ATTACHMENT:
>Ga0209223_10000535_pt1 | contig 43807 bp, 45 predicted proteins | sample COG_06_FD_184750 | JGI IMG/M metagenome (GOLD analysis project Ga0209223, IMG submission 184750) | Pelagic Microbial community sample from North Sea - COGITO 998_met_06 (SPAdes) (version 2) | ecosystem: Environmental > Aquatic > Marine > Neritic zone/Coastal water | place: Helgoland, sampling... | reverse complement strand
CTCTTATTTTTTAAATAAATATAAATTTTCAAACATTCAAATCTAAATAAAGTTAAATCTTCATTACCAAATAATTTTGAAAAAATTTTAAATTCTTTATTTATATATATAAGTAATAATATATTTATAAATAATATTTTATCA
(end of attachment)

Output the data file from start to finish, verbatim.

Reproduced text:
>Ga0209223_10000535_pt1 | contig 43807 bp, 45 predicted proteins | sample COG_06_FD_184750 | JGI IMG/M metagenome (GOLD analysis project Ga0209223, IMG submission 184750) | Pelagic Microbial community sample from North Sea - COGITO 998_met_06 (SPAdes) (version 2) | ecosystem: Environmental > Aquatic > Marine > Neritic zone/Coastal water | place: Helgoland, sampling... | reverse complement strand
CTCTTATTTTTTAAATAAATATAAATTTTCAAACATTCAAATCTAAATAAAGTTAAATCTTCATTACCAAATAATTTTGAAAAAATTTTAAATTCTTTATTTATATATATAAGTAATAATATATTTATAAATAATATTTTATCA